By Ann Schneible
ROME, JULY 6, 2012 (Zenit.org).- Since the early 1800s, the Canons Regular of the Immaculate Conception (CRIC), a congregation under the order of Saint Augustine, have served the Church by renewing the diocesan priesthood through community, and by bringing the liturgy to the people of the Parish.
Father Pasquale Vuoso from San Pedro, California, who is the Territorial Animator of the CRICS in the Republic of California, spoke with ZENIT about the history and mission of the congregation.
The CRICs were founded in the mid 1800s by Don Adrien Gréa, the vicar general for the diocese of St. Claude in southeast France. As vicar general, he was responsible for the management and welfare of the priests. At a time when the post-revolutionary persecution of the Church in France was underway, Don Gréa sought renewal, particularly for diocesan clergy.
It was through his studies of Church history that he encountered the canonical life, an ancient tradition leading back to Saint Augustine. “Up until year 800 or 900,” Vuoso explained, “there were really only two forms of life: if you were a lay person and you lived in community, you were either a Benedictine or something like that. If you were a priest and you lived in community, then you were a canon regular. The canonical life goes all the way back to Saint Augustine.”
With other members of clergy, and young men who had been members of a boys’ choir he had directed, Don Gréa formed the canons regular according to what he had learned from his studies. He petitioned Rome for recognition as an official congregation in the 1800s. With the dogma of the Immaculate Conception having been defined shortly before in 1854, the Holy Father bestowed the name Canons Regular of the Immaculate Conception upon the congregation as a means of propagating the newly defined dogma to the world.
There is a two-fold mission of the CRICS, explained Vuoso. “One would be the renewal of the parish life of priests: therefore, a renewal of the clergy. Then the other charism would be an emphasis on the liturgy to the parish. Anyone who’s ordained deacon or priest promise to say the Divine Office: it was Don Gréa’s intention to make that available to all the Baptized.”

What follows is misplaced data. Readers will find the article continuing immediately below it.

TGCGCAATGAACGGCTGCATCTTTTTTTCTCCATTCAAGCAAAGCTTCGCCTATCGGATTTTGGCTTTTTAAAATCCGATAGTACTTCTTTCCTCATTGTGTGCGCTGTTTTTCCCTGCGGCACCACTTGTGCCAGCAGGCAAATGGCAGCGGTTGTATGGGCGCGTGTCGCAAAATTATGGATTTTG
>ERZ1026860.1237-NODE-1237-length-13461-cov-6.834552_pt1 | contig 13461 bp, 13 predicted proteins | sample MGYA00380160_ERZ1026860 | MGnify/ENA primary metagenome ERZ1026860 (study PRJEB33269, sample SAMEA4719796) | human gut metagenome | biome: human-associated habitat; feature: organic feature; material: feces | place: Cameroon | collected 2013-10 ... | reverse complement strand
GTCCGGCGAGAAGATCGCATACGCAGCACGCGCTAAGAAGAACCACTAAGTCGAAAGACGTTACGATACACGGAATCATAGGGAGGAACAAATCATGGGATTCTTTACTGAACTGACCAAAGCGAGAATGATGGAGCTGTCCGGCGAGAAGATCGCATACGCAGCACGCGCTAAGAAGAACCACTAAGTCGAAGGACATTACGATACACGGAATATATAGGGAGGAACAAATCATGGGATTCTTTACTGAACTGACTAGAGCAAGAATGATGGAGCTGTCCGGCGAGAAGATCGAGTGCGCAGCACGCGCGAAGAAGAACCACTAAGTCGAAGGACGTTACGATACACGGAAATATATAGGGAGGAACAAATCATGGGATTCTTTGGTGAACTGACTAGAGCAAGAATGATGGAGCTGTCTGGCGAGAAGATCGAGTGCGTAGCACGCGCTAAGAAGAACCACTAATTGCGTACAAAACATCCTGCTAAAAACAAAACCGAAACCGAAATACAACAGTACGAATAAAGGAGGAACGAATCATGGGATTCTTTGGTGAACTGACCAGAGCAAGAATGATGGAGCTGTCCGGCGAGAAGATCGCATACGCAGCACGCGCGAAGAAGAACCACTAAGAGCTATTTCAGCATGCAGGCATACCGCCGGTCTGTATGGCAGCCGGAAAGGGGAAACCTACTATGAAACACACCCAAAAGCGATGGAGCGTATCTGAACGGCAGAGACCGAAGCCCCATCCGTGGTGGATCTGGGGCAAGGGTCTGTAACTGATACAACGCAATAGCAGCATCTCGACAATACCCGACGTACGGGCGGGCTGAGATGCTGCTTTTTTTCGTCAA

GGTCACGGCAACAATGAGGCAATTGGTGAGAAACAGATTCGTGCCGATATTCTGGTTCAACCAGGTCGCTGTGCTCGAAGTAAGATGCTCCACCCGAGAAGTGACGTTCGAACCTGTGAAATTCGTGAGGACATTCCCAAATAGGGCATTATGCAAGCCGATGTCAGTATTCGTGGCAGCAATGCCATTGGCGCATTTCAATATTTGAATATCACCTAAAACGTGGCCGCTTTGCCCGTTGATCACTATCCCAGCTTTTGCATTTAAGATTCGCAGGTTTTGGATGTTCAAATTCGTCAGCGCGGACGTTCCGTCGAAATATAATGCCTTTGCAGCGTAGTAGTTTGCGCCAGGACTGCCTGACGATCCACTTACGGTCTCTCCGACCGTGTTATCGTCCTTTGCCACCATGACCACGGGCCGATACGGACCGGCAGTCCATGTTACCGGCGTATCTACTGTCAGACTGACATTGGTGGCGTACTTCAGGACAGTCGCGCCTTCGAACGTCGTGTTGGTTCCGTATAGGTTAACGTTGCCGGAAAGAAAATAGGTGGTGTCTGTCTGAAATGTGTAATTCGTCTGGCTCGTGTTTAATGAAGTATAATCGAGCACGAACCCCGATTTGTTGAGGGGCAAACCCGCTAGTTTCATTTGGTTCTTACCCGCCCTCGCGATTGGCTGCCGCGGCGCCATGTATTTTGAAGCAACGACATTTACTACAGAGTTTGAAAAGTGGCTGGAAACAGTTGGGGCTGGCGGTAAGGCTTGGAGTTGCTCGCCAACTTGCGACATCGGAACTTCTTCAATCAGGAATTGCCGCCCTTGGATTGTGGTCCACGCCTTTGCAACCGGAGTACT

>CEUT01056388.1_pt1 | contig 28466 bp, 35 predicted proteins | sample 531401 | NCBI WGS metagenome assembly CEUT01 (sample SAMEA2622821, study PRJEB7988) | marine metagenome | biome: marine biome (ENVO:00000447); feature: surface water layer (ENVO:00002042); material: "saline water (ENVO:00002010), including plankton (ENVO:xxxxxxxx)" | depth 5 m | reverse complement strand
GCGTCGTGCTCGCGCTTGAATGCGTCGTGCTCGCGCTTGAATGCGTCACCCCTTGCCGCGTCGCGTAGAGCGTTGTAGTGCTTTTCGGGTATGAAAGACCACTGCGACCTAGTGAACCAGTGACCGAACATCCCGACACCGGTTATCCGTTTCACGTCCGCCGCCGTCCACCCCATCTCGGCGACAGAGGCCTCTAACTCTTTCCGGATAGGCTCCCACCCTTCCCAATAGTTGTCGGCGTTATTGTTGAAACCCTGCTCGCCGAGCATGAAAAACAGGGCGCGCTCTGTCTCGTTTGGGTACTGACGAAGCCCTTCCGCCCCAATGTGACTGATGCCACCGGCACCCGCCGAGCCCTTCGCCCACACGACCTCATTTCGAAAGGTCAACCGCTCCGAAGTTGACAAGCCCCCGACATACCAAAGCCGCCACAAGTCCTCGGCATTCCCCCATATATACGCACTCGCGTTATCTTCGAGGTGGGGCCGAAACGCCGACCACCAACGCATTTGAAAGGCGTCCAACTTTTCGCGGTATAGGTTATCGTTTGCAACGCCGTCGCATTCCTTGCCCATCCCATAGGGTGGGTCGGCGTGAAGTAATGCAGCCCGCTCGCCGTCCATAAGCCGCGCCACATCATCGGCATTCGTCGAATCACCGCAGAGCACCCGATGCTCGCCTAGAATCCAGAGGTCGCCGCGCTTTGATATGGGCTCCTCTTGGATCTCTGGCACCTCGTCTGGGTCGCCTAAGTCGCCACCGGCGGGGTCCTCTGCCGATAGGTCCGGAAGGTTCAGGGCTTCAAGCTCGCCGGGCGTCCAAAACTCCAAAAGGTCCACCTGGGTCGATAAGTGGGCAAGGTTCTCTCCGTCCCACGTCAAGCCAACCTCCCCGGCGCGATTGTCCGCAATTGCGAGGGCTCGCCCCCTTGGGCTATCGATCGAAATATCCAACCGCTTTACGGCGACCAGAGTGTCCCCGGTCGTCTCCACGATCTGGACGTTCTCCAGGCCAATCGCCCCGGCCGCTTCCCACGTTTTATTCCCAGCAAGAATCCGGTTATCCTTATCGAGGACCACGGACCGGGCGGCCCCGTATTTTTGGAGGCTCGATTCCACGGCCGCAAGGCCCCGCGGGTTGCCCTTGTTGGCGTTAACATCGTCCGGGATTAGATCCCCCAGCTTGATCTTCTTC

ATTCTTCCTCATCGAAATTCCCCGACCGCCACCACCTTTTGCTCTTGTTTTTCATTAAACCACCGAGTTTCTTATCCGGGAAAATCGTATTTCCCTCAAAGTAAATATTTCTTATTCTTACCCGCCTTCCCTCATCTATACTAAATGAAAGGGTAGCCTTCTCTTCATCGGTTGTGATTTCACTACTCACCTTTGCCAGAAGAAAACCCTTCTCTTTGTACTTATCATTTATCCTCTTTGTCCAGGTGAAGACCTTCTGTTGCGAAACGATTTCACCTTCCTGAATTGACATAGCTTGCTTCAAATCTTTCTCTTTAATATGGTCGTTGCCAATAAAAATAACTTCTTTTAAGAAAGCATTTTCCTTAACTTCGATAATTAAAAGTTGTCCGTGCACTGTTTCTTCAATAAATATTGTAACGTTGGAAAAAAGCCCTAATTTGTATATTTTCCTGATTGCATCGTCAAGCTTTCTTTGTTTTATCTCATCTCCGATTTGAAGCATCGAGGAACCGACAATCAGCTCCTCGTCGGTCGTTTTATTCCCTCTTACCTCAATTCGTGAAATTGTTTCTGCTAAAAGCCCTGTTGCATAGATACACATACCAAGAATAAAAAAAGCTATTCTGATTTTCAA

A central charism of the CRICs is to encourage the faithful in praying the Divine Office. “The Divine Office,” Vuoso said, “is the prayer of the Church, for everyone. It doesn’t just belong to the priests: it belongs to the Church.” Don Gréa, he continued, “had a real sense of what the Church was in its hierarchy, and how it was constituted: the Church in its Divine constitution. He wanted to integrate people into assuming the role that is rightfully theirs, because the Divine Office isn’t just for the priests: it’s for everyone.”
Community life for the priests
Another charism of the CRICs is the community life of its diocesan priests. “We emphasize community as a way to strengthen and renew priestly life, and we look to the liturgy, in particular to the Divine Office, as a way of integrating the people of God into this priestly mission.
“An isolated priestly life is just difficult to maintain. As the psalm goes: ‘How good and pleasant it is when brothers dwell in unity!’ [Psalm 133:1]. Saint Augustine said: if you want to be a priest, then you have to live with me. That’s the essence of the charism, that fraternal charity.”
“For me,” Vuoso concluded, “I think of Saint Augustine. He wanted to live in fraternity; that was his family. And I think as CRICs, that is really our charism: to promote family life, togetherness, community, love, charity. How do you communicate this sense of family? You just live it.”